CARNOUSTIE, Scotland – Jay Don Blake shot a 4-under 67 to lead a strong American showing in the opening round of the British Seniors Open at Carnoustie on Thursday.
Blake is in a three-way tie at the top of the leaderboard alongside Germany’s Bernhard Langer and England’s Carl Mason.
Below that trio the only non-American in the next 17 places was Scotsman Sam Torrance, who shot a 69.
Carnoustie, widely rated as the toughest links layout on the British Open championship rotation, is vastly different from most of the courses on the Champions Tour.
“It’s a golf course where you can’t be aggressive because you can’t fly the ball at flags like we are used to over in the courses we play in America,” said Blake, who had six birdies and two bogeys. “I have had to learn a whole new game, which is fun. It’s exciting, but it’s tough.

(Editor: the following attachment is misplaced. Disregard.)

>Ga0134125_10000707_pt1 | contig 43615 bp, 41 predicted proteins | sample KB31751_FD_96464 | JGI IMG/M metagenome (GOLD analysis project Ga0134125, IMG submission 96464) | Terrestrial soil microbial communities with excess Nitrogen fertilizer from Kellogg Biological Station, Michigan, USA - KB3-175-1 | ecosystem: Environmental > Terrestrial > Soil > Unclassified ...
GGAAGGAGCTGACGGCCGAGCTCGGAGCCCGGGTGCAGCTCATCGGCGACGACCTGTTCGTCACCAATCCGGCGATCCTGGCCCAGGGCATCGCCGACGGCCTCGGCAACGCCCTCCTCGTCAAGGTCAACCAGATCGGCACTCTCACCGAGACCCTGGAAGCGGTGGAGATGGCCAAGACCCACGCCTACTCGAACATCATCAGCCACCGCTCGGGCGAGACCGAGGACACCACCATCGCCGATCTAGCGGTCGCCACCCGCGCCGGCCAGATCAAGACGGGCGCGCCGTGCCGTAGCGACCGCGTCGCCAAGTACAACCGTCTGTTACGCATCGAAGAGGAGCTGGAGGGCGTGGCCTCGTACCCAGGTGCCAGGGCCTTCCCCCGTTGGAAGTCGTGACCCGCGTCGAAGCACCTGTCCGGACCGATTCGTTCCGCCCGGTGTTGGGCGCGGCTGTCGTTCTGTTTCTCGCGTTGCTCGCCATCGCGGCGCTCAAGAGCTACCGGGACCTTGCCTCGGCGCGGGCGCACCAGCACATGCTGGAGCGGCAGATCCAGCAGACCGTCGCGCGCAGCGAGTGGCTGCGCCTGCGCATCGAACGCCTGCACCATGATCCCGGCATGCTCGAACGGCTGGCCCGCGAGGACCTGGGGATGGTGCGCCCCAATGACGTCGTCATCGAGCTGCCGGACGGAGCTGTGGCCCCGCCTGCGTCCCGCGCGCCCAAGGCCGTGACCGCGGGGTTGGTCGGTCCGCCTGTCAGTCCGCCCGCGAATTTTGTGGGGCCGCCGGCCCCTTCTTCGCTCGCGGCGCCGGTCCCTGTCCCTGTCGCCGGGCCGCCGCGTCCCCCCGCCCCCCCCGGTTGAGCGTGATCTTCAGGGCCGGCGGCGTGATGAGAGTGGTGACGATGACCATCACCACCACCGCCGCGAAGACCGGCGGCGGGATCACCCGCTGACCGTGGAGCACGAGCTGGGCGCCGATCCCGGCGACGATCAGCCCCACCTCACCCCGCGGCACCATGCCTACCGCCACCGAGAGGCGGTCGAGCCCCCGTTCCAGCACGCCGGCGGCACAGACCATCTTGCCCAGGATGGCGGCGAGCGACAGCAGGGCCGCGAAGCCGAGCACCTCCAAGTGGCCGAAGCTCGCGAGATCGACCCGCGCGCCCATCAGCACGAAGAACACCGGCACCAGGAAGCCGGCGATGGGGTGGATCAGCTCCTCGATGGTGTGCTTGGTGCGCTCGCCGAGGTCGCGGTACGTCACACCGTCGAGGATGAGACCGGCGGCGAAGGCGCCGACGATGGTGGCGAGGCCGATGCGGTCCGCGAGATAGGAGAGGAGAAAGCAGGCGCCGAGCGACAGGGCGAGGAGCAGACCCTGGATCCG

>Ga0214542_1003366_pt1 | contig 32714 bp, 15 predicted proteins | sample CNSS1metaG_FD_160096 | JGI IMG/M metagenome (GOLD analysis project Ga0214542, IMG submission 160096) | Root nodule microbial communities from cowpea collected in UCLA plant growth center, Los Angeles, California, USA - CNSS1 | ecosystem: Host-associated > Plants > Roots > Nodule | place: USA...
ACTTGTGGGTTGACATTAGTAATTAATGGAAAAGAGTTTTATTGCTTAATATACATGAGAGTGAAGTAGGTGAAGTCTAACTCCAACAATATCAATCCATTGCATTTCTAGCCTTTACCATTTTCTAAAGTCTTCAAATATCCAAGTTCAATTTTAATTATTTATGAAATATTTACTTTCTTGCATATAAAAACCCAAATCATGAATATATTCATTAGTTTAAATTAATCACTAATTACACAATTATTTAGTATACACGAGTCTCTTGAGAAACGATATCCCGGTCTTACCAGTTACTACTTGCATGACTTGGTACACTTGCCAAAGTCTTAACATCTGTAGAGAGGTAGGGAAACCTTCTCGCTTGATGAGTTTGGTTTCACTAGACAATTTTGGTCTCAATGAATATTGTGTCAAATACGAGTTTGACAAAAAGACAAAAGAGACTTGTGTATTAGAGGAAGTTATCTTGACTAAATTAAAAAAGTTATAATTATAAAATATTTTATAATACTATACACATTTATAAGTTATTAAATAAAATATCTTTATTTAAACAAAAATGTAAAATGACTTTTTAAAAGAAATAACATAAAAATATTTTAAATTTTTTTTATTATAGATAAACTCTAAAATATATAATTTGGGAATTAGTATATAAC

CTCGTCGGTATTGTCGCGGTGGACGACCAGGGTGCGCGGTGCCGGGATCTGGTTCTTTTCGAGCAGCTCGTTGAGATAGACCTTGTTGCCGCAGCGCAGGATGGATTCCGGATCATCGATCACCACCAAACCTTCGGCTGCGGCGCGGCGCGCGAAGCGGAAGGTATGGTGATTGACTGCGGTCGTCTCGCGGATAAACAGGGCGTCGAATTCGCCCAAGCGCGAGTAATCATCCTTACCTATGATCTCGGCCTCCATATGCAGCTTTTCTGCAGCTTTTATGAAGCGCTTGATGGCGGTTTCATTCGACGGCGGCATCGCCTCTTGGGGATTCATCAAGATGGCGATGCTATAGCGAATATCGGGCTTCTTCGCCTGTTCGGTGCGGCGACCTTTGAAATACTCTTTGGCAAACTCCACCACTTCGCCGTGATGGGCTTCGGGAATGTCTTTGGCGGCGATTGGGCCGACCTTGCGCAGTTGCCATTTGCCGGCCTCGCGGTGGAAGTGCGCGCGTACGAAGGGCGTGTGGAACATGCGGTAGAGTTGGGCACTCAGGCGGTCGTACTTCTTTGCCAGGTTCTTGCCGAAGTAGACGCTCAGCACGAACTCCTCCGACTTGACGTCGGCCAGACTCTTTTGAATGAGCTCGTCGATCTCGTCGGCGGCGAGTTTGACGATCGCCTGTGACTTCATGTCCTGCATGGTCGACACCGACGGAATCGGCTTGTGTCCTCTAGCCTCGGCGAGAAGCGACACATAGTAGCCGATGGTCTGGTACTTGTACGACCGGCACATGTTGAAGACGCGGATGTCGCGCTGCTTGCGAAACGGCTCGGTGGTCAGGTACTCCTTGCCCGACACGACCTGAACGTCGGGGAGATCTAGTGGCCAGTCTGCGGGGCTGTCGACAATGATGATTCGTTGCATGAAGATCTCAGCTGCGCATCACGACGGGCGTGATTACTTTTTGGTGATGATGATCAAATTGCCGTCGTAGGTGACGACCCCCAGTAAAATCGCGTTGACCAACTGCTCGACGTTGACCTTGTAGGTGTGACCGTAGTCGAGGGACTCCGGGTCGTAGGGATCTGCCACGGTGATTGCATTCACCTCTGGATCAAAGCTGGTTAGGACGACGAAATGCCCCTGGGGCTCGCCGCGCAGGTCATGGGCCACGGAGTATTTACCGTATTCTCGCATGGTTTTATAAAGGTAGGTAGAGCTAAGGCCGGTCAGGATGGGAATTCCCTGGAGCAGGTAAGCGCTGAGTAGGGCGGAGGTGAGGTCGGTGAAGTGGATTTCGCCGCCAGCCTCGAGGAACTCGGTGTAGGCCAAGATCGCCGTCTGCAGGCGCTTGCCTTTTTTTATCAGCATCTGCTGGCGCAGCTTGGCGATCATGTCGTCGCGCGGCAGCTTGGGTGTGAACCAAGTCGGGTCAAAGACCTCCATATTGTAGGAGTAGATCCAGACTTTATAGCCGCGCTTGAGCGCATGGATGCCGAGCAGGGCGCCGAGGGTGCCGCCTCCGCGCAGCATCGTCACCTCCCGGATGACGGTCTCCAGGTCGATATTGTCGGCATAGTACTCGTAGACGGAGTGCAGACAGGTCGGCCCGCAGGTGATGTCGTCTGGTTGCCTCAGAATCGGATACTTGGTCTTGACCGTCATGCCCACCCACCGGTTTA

“I just tried to stay out of the death bunkers, as I call them, because it’s a certain one-shot penalty getting in them.”
Mason, playing in the afternoon after wind had subsided, was the only player to get to 5 under after a run of five birdies in six holes. However, his chances of an outright lead were ruined when his 3-iron approach to the 10th hole ended with his ball plugged in the steep face of a greenside bunker.
“It was so bad, there was no way I could get the ball out at the first attempt,” he said after taking a double-bogey 6.
Among the Americans chasing the leaders were U.S. Ryder Cup captain Corey Pavin (69) and former captain Tom Lehman (71).
Of the three former European captains in the field, only Torrance emerged from the first round under par. He’s hoping to complete a golfing double for his 78-year-old father.
Bob Torrance was the coach who built Padraig Harrington’s swing before his 2007 victory at Carnoustie in the British Open.
With his game in poor shape, Sam went home this week to seek some fatherly advice.
“He’s a great coach,” Sam Torrance said. “He sees things that nobody else sees. He gave me a great swing thought and it worked. I would love to win here now at Carnoustie, but there is a long way to go.”